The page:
Harry B. Wehle. "The Exhibition of the H. O. Havemeyer Collection." Metropolitan Museum of Art Bulletin 25 (March 1930), p. 56, as "Haystacks in Snow".
Frank Jewett Mather Jr. "The Havemeyer Pictures." The Arts 16 (March 1930), p. 479, mentions the "heavy experimental stippling of the haycocks".
H. O. Havemeyer Collection: Catalogue of Paintings, Prints, Sculpture and Objects of Art. n.p., 1931, pp. 158–59, ill.
Stephen Gwynn. Claude Monet and His Garden: The Story of an Artist's Paradise. New York, 1934, p. 168.
Oscar Reuterswärd. Monet. Stockholm, 1948, p. 286.
Charles Sterling and Margaretta M. Salinger. "XIX–XX Centuries." French Paintings: A Catalogue of the Collection of The Metropolitan Museum of Art. 3, New York, 1967, pp. 137–38, ill.
Douglas Cooper. "The Monets in the Metropolitan Museum." Metropolitan Museum Journal 3 (1970), pp. 298–99, 302–5, fig. 25, claims that Potter Palmer bought it in 1891, the year it was painted.
Carl R. Baldwin The Metropolitan Museum of Art. The Impressionist Epoch. [New York], 1974, p. 19.
René Huyghe Lydie Huyghe in La Relève du réel: la peinture française au XIXe siècle: impressionnisme, symbolisme. Paris, 1974, fig. 131.
Daniel Wildenstein. "1887–1898: Peintures." Claude Monet: Biographie et catalogue raisonné. 3, Paris, 1979, p. 13 n. 745, pp. 38, 142–43, no. 1279, ill.
Daniel Wildenstein. "1882–1886: Peintures." Claude Monet: Biographie et catalogue raisonné. 2, Lausanne, 1979, p. 34 n. 355.
Robert Herbert. "Method and Meaning in Monet." Art in America 67 (September 1979), p. 108.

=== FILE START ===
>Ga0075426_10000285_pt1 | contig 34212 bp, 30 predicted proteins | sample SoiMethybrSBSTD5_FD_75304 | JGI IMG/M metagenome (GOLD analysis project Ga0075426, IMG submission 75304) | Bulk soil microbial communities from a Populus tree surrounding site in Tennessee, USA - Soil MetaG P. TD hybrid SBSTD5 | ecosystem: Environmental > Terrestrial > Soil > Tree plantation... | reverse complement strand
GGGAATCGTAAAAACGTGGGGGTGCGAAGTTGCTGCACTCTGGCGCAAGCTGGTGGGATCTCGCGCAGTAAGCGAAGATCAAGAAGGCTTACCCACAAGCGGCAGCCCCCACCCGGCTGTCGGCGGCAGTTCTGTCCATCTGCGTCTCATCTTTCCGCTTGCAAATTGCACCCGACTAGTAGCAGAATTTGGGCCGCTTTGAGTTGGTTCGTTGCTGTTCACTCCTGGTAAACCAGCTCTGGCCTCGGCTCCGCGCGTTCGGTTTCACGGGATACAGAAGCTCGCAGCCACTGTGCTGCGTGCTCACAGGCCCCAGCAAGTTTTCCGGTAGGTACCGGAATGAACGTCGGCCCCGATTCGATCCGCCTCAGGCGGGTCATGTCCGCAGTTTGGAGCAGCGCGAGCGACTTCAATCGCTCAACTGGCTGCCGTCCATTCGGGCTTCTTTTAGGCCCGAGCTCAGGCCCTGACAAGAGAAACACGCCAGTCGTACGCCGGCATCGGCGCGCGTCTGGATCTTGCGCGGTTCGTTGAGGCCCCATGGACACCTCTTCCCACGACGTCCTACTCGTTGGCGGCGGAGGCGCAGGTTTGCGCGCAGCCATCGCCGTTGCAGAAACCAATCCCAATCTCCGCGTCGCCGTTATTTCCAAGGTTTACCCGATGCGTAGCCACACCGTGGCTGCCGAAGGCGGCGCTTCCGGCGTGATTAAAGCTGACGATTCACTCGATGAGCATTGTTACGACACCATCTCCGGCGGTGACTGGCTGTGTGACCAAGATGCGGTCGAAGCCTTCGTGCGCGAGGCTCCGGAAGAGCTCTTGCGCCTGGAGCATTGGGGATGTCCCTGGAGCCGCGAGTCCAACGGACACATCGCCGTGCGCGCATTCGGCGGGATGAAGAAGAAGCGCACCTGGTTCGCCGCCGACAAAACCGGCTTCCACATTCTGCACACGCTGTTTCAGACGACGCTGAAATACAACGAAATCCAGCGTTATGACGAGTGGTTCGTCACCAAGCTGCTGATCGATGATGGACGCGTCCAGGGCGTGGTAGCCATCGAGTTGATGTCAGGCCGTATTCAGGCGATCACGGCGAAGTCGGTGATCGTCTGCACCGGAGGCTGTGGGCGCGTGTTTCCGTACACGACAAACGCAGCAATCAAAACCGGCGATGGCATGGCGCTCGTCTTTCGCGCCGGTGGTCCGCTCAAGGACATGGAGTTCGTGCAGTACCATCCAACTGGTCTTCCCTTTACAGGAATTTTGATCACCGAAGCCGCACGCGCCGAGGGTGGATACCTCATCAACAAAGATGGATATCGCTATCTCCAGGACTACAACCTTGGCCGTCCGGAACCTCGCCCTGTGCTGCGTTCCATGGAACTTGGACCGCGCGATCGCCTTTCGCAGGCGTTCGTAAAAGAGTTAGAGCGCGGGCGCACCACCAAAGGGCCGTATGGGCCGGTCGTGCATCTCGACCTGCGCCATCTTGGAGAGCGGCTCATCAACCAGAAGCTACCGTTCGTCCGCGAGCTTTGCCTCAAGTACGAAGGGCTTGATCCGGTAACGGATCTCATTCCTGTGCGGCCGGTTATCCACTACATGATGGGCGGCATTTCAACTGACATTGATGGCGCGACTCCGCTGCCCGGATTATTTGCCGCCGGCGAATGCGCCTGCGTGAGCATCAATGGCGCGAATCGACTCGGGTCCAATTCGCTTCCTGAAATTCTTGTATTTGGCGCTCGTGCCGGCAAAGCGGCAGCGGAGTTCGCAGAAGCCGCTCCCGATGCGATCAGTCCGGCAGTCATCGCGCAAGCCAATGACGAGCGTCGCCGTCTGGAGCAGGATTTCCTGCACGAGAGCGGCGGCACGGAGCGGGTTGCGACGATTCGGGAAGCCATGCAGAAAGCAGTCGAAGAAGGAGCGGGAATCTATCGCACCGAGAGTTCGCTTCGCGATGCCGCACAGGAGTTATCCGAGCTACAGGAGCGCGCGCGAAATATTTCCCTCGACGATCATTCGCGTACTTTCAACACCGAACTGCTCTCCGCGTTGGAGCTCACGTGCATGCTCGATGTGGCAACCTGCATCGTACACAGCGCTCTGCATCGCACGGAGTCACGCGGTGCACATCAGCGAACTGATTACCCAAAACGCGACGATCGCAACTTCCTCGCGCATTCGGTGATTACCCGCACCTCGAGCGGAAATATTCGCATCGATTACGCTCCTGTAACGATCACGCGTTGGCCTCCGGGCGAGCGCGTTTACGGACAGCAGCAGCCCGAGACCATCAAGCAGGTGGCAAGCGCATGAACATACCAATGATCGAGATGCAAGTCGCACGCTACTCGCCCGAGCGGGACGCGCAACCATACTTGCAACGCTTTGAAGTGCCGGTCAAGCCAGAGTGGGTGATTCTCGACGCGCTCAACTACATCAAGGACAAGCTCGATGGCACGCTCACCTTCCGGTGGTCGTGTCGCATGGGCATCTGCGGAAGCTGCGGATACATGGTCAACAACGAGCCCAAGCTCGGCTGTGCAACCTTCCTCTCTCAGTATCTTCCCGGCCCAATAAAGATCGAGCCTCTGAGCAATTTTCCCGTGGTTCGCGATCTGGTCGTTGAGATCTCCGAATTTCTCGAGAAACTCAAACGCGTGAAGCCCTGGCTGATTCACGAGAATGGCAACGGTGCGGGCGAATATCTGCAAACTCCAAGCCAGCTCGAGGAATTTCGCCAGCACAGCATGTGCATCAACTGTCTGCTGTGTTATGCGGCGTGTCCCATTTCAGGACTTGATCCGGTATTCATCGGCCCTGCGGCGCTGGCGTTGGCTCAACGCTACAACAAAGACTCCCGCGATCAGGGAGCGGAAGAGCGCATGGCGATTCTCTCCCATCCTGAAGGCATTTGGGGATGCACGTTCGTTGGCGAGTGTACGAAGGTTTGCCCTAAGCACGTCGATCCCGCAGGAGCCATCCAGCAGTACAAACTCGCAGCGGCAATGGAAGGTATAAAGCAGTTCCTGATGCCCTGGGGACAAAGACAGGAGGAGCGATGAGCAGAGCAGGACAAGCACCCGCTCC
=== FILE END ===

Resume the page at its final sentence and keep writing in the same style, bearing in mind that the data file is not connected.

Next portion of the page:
Grace Seiberling Yale University. Monet's Series. New York, 1981, pp. 93, 96, 358, no. 23, fig. 12.
John House. "Monet in 1890." Aspects of Monet. New York, 1984, pp. 128, 138 n. 20, fig. 58.
Richard R. Brettell. "Monet's Haystacks Reconsidered." Museum Studies 11 (Fall 1984), pp. 7, 12, 19, 21 nn. 7, 15, 17, 20, fig. 6b, suggests that this picture may have been either no. 6 ("Meules. [Effet de neige; temps gris.]") or no. 7 ("Meules. [Effet de neige; soleil]") in the 1891 exhibition; discusses the Haystacks series, including a debate about how Monet may have intended the series to hang together; refers to Mrs. Potter Palmer's collection and her preference for Monet, which led her to collect nine paintings from the Haystacks series.
Charles S. Moffett. "Monet's Haystacks." Aspects of Monet. New York, 1984, p. 157 n. 4.
Charles S. Moffett. Impressionist and Post-Impressionist Paintings in The Metropolitan Museum of Art. New York, 1985, pp. 140–41, 252, ill. (color).
Frances Weitzenhoffer. The Havemeyers: Impressionism Comes to America. New York, 1986, pp. 98, 257, pl. 42.
Paul Hayes Tucker. Monet in the '90s: The Series Paintings. Exh. cat., Museum of Fine Arts, Boston. Boston, 1990, pp. 3, 77, 80, 82, 296, no. 23, colorpl. 23, points out that, realistically, the shadows of the two stacks should be parallel to each other and that the shadow of the smaller one should also have a conical top.
Gary Tinterow. "Miracle au Met." Connaissance des arts no. 472 (June 1991), p. 36.